Photo: Liz Clayman
By Andrea Pyros
Over the past months, Rhinebeck locals watched with curiosity as construction crews worked to ready a new restaurant for its rumored spring opening. Hints on what diners could expect from The Amsterdam
were doled out slowly, and discussed extensively on local Facebook groups. How would husband and wife owners Howard and Chris Jacobs use the setting of a 1798 Dutch townhouse? How would they and their team define “farm to table,” a term that’s a way of life to the RI
region and its inhabitants? Some worried that the youthful and stylish servers who appear tableside in flannel shirts and black Converse or vest-wearing bartenders pouring hip cocktails might make us feel unwelcome. In short, would The Amsterdam live up to its hype as Dutchess County’s hottest new place to eat?
When the restaurant finally opened to the public, any fears that The Amsterdam wouldn’t do justice to the community and to the history of the region were quickly put to rest. The establishment fits seamlessly — and lovingly — into the Hudson Valley food scene, honoring the foods, ingredients, and the traditions of our area, while offering something unique to diners who care about good, quality food prepared and served with care.
Photo: Jennifer May
The first thing you notice upon entering The Amsterdam is how big — and how gorgeous — the space feels. There’s a large wraparound bar up front, and a high-ceilinged, bustling main dining room where patrons can peer into the open kitchen. That’s where Chef Sara Lukasiewicz
, a Culinary Institute of America grad and James Beard Award Rising Star Chef Nominee and her team capably work. There’s also a lovely and surprisingly peaceful backyard with a fire pit and casual tables for dining, and an upstairs lounge and a private dining room for parties from 12 to 40.
Drink up, Rhinebeckians and others. You’ll be able to find something to please you on the extensive cellar list, or within the shorter but very good array of beers, ciders, and wines by the glass. General Manager Jeff Turok, a former Union Square Hospitality Group staffer, obviously had fun coming up with the cocktail menu. Try the kick of Andy’s Askin’ for Ya ($13) with gin, vermouth, grapefruit and caraway, or the lighter, refreshing Dutchess ($13), with vodka, cassis, thyme, lemon, and soda.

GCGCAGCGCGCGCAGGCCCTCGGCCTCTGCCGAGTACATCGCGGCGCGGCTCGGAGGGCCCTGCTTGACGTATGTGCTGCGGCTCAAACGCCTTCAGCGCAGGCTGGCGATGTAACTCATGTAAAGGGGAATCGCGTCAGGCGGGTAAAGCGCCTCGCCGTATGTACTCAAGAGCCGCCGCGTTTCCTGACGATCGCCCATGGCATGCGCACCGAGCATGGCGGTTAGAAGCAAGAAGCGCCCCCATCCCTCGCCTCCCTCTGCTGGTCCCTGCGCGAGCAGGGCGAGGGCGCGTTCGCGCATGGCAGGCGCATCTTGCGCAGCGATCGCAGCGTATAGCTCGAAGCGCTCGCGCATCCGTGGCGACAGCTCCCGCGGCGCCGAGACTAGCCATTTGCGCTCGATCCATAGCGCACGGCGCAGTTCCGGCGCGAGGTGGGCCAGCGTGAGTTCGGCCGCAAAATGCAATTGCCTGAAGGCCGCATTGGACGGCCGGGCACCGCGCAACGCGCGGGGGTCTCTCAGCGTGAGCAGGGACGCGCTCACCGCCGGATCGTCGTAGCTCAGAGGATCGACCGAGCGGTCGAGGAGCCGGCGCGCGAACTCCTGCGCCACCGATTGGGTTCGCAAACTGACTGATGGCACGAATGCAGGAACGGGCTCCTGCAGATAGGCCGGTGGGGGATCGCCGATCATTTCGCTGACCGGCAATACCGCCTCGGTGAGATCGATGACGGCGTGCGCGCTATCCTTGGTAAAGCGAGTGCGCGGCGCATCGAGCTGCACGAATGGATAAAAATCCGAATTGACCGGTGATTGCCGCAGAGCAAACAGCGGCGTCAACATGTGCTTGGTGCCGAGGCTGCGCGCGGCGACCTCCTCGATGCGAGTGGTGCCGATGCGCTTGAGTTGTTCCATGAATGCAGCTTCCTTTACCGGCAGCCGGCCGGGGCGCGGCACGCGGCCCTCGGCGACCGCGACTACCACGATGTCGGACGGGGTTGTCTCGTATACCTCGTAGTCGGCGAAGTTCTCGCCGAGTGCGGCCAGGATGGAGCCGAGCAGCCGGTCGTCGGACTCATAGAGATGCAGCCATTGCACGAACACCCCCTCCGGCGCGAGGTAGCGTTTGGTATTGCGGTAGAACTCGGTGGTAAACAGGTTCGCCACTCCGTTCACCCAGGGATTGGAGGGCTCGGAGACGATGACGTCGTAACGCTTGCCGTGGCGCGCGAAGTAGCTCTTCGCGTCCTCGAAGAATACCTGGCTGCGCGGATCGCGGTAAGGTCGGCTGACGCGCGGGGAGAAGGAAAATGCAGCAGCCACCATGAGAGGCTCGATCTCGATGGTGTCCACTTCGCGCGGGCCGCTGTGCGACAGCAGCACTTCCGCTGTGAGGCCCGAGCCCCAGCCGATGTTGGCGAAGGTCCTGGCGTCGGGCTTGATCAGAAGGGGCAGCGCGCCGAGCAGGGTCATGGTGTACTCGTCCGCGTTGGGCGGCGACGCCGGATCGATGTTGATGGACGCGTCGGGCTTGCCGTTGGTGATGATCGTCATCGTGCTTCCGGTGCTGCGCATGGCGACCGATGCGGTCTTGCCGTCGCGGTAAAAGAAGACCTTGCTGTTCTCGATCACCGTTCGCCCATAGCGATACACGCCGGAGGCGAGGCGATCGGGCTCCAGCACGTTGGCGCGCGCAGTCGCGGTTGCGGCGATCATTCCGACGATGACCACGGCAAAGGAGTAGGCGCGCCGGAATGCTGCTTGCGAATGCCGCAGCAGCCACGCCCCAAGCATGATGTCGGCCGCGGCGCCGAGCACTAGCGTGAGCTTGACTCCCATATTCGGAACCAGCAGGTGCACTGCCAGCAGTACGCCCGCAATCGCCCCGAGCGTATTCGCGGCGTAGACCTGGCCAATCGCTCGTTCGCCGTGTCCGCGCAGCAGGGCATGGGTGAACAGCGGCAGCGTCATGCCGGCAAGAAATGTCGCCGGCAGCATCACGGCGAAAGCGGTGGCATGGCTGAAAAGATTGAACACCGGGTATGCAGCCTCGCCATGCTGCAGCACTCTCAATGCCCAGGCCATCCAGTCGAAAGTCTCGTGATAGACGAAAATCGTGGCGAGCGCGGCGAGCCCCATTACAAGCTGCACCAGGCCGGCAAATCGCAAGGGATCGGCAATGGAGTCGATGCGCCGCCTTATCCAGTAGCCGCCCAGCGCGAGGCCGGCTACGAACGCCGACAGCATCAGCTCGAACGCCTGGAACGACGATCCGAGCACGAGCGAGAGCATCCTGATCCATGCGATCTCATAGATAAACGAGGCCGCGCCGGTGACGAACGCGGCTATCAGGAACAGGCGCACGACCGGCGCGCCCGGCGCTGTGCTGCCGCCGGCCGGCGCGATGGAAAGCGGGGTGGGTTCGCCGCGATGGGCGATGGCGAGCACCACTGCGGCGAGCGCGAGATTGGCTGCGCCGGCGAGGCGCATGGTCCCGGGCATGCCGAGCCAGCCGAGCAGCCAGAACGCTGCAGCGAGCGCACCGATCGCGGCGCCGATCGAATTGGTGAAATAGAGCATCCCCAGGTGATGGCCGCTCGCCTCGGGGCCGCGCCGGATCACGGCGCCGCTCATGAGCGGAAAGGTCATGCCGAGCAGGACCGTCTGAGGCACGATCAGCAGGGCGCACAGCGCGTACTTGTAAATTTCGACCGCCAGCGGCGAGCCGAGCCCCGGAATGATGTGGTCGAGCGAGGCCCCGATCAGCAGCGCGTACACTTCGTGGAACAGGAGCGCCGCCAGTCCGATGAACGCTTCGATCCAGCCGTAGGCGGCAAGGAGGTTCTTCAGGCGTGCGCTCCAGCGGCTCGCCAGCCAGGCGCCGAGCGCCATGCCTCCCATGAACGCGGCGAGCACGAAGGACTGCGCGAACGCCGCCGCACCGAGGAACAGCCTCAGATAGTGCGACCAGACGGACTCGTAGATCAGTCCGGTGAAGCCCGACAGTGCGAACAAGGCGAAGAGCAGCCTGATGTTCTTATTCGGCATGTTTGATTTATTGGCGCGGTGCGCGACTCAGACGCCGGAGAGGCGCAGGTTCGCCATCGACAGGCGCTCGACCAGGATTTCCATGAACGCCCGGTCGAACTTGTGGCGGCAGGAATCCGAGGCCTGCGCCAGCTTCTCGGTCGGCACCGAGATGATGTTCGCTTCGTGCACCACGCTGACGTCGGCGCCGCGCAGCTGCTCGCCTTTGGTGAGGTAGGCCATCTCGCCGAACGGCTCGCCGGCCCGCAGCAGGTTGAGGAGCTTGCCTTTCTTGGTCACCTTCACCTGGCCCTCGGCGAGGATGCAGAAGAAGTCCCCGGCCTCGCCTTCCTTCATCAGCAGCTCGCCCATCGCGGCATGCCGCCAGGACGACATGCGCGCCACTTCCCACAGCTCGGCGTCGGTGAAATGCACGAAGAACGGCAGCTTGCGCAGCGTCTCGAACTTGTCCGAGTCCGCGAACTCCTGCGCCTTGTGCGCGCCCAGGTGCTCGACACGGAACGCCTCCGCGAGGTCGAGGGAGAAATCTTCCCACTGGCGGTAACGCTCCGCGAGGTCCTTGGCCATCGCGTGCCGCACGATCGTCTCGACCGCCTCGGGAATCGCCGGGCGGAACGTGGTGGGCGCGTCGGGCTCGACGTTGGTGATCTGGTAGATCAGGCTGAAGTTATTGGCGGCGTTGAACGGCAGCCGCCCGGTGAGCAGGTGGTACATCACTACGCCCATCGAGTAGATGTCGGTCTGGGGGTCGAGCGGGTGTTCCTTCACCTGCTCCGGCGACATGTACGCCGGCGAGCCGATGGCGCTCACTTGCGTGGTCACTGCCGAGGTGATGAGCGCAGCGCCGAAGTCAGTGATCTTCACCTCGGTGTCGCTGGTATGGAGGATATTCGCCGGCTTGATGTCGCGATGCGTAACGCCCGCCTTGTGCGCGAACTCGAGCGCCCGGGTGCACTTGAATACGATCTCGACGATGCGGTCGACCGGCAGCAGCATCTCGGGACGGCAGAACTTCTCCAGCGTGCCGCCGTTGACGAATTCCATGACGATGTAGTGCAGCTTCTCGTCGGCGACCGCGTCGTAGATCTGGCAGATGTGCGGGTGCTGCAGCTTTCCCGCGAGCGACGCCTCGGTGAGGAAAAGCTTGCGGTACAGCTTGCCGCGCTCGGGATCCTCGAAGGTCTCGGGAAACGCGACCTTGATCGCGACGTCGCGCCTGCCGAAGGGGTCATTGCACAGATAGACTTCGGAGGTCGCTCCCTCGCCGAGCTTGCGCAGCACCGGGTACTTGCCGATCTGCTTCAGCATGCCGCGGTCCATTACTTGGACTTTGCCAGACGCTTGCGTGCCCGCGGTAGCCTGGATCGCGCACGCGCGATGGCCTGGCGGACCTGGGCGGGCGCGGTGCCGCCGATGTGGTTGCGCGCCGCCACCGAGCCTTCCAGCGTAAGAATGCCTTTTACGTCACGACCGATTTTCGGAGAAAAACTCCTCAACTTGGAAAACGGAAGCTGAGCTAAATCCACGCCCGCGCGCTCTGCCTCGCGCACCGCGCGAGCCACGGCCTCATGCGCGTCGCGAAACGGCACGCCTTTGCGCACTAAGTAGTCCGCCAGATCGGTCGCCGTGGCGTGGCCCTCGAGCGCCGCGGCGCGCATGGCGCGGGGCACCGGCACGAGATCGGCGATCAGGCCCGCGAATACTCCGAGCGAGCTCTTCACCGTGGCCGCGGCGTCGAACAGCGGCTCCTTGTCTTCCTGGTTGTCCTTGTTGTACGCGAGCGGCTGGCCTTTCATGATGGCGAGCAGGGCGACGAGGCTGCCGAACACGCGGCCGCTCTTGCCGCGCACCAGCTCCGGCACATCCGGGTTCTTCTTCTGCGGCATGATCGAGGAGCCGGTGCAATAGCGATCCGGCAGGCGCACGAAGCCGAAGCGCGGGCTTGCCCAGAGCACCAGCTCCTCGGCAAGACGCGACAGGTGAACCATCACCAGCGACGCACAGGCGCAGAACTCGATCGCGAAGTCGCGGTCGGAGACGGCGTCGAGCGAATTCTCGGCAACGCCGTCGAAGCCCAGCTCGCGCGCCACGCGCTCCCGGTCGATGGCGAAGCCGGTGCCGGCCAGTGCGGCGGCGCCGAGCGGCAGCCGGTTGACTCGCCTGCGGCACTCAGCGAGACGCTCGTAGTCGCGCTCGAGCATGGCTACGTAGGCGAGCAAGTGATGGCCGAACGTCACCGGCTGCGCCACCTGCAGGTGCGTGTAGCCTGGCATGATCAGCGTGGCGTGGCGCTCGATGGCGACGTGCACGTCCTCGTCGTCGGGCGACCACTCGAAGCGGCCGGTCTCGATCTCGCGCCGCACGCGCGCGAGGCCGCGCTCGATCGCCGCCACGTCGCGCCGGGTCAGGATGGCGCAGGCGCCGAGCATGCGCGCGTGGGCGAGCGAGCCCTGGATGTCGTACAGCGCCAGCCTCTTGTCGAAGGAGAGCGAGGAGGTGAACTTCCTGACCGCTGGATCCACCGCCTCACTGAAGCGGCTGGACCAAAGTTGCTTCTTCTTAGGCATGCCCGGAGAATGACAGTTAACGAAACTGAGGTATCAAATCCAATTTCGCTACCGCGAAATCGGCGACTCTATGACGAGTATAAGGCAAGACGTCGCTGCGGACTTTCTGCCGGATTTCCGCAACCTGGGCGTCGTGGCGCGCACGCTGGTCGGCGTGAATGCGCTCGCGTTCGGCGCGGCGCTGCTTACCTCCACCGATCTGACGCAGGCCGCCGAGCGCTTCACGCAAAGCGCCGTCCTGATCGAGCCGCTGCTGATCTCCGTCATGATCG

Then settle in, because though the space is a showstopper and the drinks make you feel warm and suddenly more cheerful about the world, it’s Lukasiewicz’s cooking that makes an evening at The Amsterdam so delightful. There’s certainly plenty of fresh, local greens, including a lovely roasted beet salad ($13), to start, and cheeses from New York, Vermont and Massachusetts, but whatever else you do, do not miss (I mean it!) the house smoked salmon ($15), served on hash browns with chives, crème fraîche and crispy capers. It’s truly incredible, and big enough to share, as was a spring pâté of pork and onions, tarragon, mushrooms ($7) from the charcuterie menu, served with fresh bread, small dollops of mustards, and sides of pickled onions and cucumbers.
Photo: Jennifer May
There’s a tasty burger ($19) for an entree if you’re in the mood for something hearty and simple (we saw a few kids happily digging into theirs), a fish and chips ($23) option made with porgy that came out hot and perfectly crispy, and an indulgent yet delicate plate of farmers cheese gnocchi with roasted mushrooms ($26). Portions are generous, and even on a busy Saturday night, courses arrived quickly, so don’t worry if you just have to have a second order of something particularly delicious. The friendly and competent staff (overseen by Turok and Guest Experience Manager Ryan Stutzbach) clearly want you to enjoy yourself, and it shows from start to finish. The diners around us were smiling, too.
Desserts, other than the gelato and sorbet selections from Artigiani Del Gelato, are made in house. The chocolate hazelnut pot de creme ($8) was light and flavorful, and the after-dinner drinks are a fun way to drink your dessert. The only miss in our entire meal was the honey cake ($8), which featured a too-heavy cake and a rather bland brown sugar buttercream filling. Otherwise, everything, from start to finish, was fantastic.
Jeff Turok, Howard Jacobs and Sara Lukasiewicz. Photo: Liz Clayman
It’s clear that a great deal of work and passion went into getting The Amsterdam off the ground, from the space to the food to the staff, but even early in its opening, everything worked, and no one seemed flustered, or rushed us out the door when we were done eating. In fact, our server casually told us to stay as long we’d like after our meal ended, so we lingered for a little bit over an after-dinner drink called The Amsterdam ($10), and took part in a little people watching — another popular tradition of our region.
We’re “snout to tail,” our knowledgeable waitperson explained as she answered questions about the menu, and shared that Chef Lukasiewicz seems to have farmers appear magically at The Amsterdam’s door each morning with various homegrown treasures. Before she walked away, our server added, a little bit of awe in her voice, that Lukasiewicz is “fierce.”
That she is.
6380 Mill Street, Rhinebeck, NY
Sunday to Thursday, 5:30-10 p.m.
Friday & Saturday, 5:30-10:30 p.m.
Weekend Brunch coming soon.